Author Topic: Sound Sensitivity  (Read 4049 times)

bjnash

  • Guest
Sound Sensitivity
« on: June 25, 2001, 04:13:30 PM »
After talking with many people and seeing some of the posts here on the forum, it might be appropriate to explain what we think we know about sound sensitivity and what can be done about it.
Some individuals seem to have a unique sensitivity to sound- repetitive sound is annoying but even low levels of sound that another person can easily ignore seems to aggravate the situation and give them little rest.
Sound control headsets appear to be far more effective than earplugs, even though they are not easy to sleep with.
For those who can't wear these contraptions, a masking sound from white noise generators may give some relief.  (Tune your FM radio between stations to see if this hiss will help, if so, you can purchase white noise generators).
Try not to keep your environment completely silent, have some sound going on, otherwise the ear seems to "turn up" it's listening and becomes susceptable to unexpected noise, loud or not.
Before using earplugs or headsets, go to an extremely quiet place to put them on, linger there a few minutes before putting them on.  This seems to set a level that helps the ear reject sound that might normally come through.  (We don't know why this works, but it seems to).
Some people seem to be helped with this sesitivity condition by their doctors, other not.  It would be worth a visit to see.
If the noise is repetitive, like a vibration of a ceiling fan, (not barking dogs), noise cancelling headsets will help.  We will have some for sale on the website as soon as we finish testing different ones.  Email us if you need some now.
If you have a condition like this and have found sonme relief, let us know by posting here!


Nick Halloway

  • Guest
Re: Sound Sensitivity
« Reply #1 on: July 30, 2001, 02:28:43 AM »
Sinus problems can cause sound sensitivity.
: After talking with many people and seeing some of the posts here on the forum, it might be appropriate to explain what we think we know about sound sensitivity and what can be done about it.
: Some individuals seem to have a unique sensitivity to sound- repetitive sound is annoying but even low levels of sound that another person can easily ignore seems to aggravate the situation and give them little rest.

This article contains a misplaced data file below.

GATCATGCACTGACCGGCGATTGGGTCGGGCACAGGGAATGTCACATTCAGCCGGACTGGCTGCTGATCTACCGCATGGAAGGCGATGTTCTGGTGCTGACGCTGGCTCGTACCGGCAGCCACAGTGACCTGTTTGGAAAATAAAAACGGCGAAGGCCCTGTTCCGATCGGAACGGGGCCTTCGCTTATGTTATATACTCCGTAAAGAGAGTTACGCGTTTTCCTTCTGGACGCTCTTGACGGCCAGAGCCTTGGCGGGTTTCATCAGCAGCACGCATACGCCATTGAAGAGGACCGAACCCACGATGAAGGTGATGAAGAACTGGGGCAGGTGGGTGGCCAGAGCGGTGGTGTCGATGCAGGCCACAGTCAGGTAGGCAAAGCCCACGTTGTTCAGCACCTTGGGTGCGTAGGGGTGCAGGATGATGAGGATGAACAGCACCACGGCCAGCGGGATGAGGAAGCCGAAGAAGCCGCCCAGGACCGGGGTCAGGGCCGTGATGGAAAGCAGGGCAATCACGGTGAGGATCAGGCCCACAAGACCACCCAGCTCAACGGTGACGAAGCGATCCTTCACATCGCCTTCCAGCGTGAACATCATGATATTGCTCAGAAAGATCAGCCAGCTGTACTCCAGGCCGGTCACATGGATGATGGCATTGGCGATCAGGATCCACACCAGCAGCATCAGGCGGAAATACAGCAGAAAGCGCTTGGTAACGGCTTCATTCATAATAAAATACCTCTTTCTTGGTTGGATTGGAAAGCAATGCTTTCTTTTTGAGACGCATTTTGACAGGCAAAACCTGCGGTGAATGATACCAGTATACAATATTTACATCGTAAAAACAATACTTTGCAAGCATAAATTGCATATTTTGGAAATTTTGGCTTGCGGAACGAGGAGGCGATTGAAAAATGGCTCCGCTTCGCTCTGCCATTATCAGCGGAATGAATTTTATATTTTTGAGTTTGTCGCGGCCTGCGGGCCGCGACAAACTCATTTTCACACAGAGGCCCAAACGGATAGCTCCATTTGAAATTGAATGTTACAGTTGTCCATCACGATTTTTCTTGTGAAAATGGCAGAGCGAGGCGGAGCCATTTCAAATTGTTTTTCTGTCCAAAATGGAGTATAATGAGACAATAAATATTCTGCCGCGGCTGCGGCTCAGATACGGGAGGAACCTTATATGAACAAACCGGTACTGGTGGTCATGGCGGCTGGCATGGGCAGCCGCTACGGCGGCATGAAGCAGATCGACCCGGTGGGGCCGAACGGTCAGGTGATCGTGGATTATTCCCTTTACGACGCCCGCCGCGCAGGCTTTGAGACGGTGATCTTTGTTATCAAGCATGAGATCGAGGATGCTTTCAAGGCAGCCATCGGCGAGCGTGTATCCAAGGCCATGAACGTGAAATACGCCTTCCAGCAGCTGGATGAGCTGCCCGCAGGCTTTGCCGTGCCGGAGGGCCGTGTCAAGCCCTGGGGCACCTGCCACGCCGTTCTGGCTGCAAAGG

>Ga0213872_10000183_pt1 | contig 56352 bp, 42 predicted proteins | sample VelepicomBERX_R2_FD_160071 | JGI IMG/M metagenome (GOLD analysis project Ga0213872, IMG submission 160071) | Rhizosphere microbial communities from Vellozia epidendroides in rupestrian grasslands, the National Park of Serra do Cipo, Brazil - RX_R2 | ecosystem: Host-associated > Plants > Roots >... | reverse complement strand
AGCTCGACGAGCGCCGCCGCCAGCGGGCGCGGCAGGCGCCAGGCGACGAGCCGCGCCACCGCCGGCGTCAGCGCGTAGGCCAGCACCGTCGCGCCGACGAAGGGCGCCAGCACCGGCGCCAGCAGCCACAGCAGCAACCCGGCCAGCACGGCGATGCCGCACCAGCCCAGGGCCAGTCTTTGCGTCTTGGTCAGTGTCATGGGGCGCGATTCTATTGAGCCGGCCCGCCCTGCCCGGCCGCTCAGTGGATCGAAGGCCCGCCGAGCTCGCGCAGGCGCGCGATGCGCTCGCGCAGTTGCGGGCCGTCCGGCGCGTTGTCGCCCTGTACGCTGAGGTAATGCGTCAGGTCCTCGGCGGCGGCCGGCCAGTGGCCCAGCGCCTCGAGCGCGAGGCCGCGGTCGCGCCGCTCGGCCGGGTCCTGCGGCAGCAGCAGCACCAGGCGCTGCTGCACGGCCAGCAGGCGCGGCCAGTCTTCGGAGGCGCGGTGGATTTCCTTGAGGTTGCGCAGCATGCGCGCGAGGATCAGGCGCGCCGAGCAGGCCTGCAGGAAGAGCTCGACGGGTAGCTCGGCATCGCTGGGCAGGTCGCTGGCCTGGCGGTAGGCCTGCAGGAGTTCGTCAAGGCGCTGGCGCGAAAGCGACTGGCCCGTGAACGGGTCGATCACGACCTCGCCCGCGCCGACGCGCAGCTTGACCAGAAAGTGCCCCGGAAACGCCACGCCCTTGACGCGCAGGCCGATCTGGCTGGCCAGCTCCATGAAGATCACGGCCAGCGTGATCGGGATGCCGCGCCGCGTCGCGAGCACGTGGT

: Sound control headsets appear to be far more effective than earplugs, even though they are not easy to sleep with.
: For those who can't wear these contraptions, a masking sound from white noise generators may give some relief.  (Tune your FM radio between stations to see if this hiss will help, if so, you can purchase white noise generators).
: Try not to keep your environment completely silent, have some sound going on, otherwise the ear seems to "turn up" it's listening and becomes susceptable to unexpected noise, loud or not.
: Before using earplugs or headsets, go to an extremely quiet place to put them on, linger there a few minutes before putting them on.  This seems to set a level that helps the ear reject sound that might normally come through.  (We don't know why this works, but it seems to).
: Some people seem to be helped with this sesitivity condition by their doctors, other not.  It would be worth a visit to see.
: If the noise is repetitive, like a vibration of a ceiling fan, (not barking dogs), noise cancelling headsets will help.  We will have some for sale on the website as soon as we finish testing different ones.  Email us if you need some now.
: If you have a condition like this and have found sonme relief, let us know by posting here!



JJ McCraty

  • Guest
Re: Sound Sensitivity
« Reply #2 on: January 09, 2002, 08:16:00 PM »
would like more on either good earplugs or headsets for noise cancelling. and a ood phones headset that also blocks out other sound.

 

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